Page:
Reasons to Invest in Japan

VIDEO: Japan may have fallen off of many investors' radars but the country has been remarkably resilient this year, says JPMorgan's Nicholas Weindling

Holly Black 7 July, 2020 | 11:43AM
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Holly Black: Welcome to Morningstar. I'm Holly Black. With me is Nicholas Weindling. He is Manager of the JPMorgan Japanese Investment Trust. Hello.

Nicholas Weindling: Hi, Holly.

Black: So, thanks for joining us. You're based in Tokyo to run this trust. What is the outlook there at the moment, the general feeling in the markets considering we're halfway through the year and well into the hopefully recovery phase of the coronavirus crisis?

Weindling: Right. So, yeah, you're right. We're based here. I'm based here. And I think that's made a really big difference over the last few months because Japan has not really been in focus because actually it hasn't had such a bad experience as other places, for example, the UK and the number of people who unfortunately died here is still only around 1,000 people which is quite a lot of less than elsewhere. So, things are getting back to normal pretty quickly. There's a lot of people in the streets, on the trains, people getting back to work. There's a bit of a rise in the number of daily cases, but hopefully things will start to normalize.

One big difference between Japan and rest of the world, I think, that's very important about the market is that companies here have dramatically stronger balance sheets than in the rest of the world. Actually, if you look at the balance sheets, 50% are net cash positions and in Europe and in the US, it's about 15% to 20%. So, we haven't seen wholesale dividend cuts or equity raises. And actually, in that respect, it's been a much – somewhat easier time, I think, for the corporates because they've got those resilient balance sheets.

Black: And yet, despite that Japan seems to have fallen off a lot of investors' radars. Why do you think that is?

Weindling: Well, a lot of people over the long-term have had quite a bad experience investing in Japan and I think a lot of people when they think of Japan, they either think of these great companies that there were like – things Sony and Panasonic and Toyota and Honda and Nissan or they think, oh, the population is aging and that's very difficult. All those things are true but it doesn't matter for (the market) particularly and it certainly doesn't matter for picking stocks and I always think that where we're looking for is great companies that happen to be listed in Japan rather than just thinking about Japan market overall. In fact, I think it's very important to avoid certain parts of the market here.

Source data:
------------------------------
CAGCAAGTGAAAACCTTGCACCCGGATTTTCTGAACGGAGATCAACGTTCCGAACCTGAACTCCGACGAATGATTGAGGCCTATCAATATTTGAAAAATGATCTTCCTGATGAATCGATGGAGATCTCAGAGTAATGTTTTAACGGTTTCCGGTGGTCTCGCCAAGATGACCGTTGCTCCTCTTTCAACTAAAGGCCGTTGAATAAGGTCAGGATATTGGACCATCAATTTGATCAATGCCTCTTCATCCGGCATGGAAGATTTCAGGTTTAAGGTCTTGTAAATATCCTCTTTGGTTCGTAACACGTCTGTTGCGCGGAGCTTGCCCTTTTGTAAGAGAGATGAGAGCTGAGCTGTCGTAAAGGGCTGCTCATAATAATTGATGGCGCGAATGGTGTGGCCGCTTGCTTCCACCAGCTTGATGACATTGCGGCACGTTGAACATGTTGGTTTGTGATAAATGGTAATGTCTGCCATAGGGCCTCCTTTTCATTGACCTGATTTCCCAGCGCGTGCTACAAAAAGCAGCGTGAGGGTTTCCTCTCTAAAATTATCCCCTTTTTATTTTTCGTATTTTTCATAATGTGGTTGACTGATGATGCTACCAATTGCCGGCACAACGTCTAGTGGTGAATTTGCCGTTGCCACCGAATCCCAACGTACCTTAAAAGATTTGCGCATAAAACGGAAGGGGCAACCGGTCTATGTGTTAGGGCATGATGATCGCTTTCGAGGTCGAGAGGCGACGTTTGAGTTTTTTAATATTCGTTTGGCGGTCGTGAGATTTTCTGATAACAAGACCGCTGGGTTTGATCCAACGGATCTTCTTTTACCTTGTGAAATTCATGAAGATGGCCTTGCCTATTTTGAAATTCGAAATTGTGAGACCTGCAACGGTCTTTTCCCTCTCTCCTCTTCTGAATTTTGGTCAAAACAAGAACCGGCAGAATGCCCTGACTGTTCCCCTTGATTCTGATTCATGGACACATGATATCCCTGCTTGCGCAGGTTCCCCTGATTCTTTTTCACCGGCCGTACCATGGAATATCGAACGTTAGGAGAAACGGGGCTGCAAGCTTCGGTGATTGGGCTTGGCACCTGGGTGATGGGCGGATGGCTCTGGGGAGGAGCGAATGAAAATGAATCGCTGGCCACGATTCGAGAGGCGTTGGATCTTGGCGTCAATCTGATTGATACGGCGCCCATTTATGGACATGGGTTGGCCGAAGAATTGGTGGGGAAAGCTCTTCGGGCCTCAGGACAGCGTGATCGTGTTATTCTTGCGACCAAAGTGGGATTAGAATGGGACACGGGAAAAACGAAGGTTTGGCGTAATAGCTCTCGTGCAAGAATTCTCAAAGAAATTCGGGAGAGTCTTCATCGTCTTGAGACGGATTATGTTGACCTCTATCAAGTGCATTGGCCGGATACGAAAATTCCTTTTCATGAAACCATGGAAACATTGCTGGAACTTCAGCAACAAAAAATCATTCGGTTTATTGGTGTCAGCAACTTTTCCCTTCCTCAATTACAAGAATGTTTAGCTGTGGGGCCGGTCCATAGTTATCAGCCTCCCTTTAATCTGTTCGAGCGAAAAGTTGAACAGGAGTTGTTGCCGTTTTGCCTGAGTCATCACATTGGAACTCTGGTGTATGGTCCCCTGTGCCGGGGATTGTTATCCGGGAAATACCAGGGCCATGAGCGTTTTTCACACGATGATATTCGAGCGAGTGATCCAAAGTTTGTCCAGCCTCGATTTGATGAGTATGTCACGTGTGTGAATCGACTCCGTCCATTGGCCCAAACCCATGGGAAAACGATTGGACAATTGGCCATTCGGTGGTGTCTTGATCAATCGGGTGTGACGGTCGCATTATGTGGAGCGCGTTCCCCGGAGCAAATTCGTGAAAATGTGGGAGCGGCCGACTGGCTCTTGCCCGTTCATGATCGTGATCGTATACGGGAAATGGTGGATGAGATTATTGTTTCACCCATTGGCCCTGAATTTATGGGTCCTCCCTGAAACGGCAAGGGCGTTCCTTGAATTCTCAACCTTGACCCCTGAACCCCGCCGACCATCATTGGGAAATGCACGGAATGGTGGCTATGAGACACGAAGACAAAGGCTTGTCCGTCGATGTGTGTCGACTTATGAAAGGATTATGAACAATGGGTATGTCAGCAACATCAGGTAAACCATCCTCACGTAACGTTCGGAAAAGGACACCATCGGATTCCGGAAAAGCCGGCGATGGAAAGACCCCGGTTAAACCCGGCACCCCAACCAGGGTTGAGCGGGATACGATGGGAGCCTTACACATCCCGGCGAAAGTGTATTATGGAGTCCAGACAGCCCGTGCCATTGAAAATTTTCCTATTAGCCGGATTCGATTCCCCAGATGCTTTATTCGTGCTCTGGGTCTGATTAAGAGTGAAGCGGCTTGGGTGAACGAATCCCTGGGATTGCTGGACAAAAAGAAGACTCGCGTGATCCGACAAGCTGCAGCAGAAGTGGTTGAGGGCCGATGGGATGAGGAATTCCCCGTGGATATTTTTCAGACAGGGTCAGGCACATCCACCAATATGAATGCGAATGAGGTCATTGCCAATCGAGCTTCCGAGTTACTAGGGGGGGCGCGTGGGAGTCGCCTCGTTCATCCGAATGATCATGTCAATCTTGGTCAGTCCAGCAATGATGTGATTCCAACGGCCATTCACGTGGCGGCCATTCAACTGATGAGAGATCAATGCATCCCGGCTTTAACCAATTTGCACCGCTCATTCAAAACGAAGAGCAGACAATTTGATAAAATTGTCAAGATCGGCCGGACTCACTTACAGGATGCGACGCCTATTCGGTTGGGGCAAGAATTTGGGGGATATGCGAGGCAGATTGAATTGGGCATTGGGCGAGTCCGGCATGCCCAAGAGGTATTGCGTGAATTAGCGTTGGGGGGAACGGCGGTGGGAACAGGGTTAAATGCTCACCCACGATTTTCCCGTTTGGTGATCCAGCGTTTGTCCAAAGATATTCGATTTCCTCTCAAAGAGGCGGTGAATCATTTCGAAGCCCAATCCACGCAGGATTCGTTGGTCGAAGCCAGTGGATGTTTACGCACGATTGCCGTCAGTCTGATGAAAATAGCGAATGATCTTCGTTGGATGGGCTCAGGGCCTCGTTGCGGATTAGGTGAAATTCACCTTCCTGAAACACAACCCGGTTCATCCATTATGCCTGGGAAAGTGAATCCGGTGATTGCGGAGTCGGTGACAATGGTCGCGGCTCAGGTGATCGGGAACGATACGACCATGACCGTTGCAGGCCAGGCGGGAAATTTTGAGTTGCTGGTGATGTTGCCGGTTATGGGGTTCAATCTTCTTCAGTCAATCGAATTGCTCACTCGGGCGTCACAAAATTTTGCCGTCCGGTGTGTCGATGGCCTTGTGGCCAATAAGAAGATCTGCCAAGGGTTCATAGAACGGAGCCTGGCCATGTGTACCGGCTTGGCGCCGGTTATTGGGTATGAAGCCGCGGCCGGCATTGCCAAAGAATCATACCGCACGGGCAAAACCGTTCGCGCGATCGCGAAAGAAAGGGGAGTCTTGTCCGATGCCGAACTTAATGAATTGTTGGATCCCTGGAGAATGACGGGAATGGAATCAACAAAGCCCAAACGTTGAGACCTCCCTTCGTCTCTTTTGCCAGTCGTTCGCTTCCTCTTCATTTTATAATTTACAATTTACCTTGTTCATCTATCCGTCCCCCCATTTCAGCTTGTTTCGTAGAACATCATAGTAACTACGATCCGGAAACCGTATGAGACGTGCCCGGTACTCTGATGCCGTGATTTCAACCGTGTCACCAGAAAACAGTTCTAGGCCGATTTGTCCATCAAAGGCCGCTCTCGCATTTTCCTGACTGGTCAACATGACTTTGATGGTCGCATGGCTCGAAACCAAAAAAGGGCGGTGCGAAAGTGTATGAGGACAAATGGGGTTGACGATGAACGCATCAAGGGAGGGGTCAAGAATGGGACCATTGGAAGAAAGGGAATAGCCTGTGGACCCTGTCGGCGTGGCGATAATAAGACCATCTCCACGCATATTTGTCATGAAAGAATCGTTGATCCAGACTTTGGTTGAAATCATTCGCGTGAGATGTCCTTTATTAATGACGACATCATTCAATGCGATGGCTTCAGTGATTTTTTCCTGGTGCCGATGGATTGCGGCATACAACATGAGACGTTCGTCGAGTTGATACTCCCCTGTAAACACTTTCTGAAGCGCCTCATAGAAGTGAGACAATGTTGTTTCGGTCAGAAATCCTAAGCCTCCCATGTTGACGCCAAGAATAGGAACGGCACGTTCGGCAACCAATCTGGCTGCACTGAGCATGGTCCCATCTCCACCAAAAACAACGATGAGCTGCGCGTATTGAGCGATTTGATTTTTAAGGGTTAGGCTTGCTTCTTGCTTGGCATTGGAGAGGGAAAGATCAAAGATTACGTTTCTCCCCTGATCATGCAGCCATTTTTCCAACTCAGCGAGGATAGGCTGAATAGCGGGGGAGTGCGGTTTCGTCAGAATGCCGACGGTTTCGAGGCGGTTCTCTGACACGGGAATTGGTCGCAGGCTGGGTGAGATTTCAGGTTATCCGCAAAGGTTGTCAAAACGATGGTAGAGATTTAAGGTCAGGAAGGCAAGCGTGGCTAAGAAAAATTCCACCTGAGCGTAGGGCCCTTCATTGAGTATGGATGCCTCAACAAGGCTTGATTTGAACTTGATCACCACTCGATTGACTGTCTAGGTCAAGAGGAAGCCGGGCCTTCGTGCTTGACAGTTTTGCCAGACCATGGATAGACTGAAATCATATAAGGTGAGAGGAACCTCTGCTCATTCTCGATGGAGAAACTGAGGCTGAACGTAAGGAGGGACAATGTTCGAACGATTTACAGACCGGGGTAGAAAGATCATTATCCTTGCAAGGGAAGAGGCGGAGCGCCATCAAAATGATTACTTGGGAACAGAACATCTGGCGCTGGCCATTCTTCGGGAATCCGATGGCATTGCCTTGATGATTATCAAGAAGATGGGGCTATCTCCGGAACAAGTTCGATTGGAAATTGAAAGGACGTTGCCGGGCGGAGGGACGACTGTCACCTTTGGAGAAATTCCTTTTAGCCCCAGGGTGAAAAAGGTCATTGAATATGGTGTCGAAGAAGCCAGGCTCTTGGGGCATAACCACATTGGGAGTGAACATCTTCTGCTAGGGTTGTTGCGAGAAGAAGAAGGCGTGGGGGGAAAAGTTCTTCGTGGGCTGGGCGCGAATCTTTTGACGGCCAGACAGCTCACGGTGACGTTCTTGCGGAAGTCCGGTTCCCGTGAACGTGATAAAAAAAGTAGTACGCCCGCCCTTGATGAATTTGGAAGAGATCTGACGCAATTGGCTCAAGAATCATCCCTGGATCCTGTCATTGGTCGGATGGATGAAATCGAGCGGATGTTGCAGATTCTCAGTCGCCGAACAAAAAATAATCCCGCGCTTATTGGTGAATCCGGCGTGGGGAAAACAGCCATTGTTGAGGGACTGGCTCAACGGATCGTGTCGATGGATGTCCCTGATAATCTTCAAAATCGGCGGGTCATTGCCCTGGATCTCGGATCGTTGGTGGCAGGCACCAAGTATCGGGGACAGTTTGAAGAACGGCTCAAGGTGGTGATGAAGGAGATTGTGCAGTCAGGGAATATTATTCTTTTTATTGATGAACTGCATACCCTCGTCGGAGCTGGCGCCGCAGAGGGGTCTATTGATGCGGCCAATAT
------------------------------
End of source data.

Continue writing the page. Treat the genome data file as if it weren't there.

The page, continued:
Black: And are there particular areas of the market that you really do like?

Weindling: Yes, I think if there's – to encapsulate it probably in just a sentence what we'd say is that there are great companies in Japan but they are not in the areas that people expect and Japan is basically following exactly the same trend as the UK or Korea or the US but with a time lag. So, when you look at things like ecommerce, it's still a relatively low percentage here. It's only around 8% which is a lot lower than, for example, the UK We basically have no food retail online, for example. If you look at cashless payments, well, still in Japan 80% of transactions are carried out in cash which is almost unthinkable now that you would do that in London or the rest of the UK If you look at something like online advertising, it's still – you know, whereas online advertising overtook television in the UK in about 2009, that only just happened here. So, there's lots of different things where we are behind the curve from everywhere else but exactly the same thing is going to happen here and that is a great environment for stock picking, especially if we can use JPMorgan's analysts from overseas and kind of find – look at what they are looking at and find a Japanese equivalent kind of company, it can be very powerful.

Black: And the Japanese yen is also seen by a lot of people as a safe haven currency. It's very strong. It's unlikely to default. Has that helped the prospects of Japanese companies in recent months?

Weindling: Well, I think the main story in terms of the currency is that it's basically done nothing now for about three years. So, it's been incredibly stable. It's almost impossible to see much movement on a chart at all. And so, it has been – it's just not been an issue. In fact, we get asked very little about it. And ultimately, I think that – well, for domestic companies, there's a huge opportunity for domestic companies as we see them start to use more online solutions, so the yen doesn't matter. And for companies going overseas, we really focus on high-quality companies which have number one share. And when you are number one, you have pricing power. So, for them, it really is a matter where the yen is strong, because, okay, with the time lag but they will be able to pass anything through to the end customers.

Black: Nicholas, thank you so much for your time. For Morningstar, I'm Holly Black.

The information contained within is for educational and informational purposes ONLY. It is not intended nor should it be considered an invitation or inducement to buy or sell a security or securities noted within nor should it be viewed as a communication intended to persuade or incite you to buy or sell security or securities noted within. Any commentary provided is the opinion of the author and should not be considered a personalised recommendation. The information contained within should not be a person's sole basis for making an investment decision. Please contact your financial professional before making an investment decision.

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Holly Black  is Senior Editor,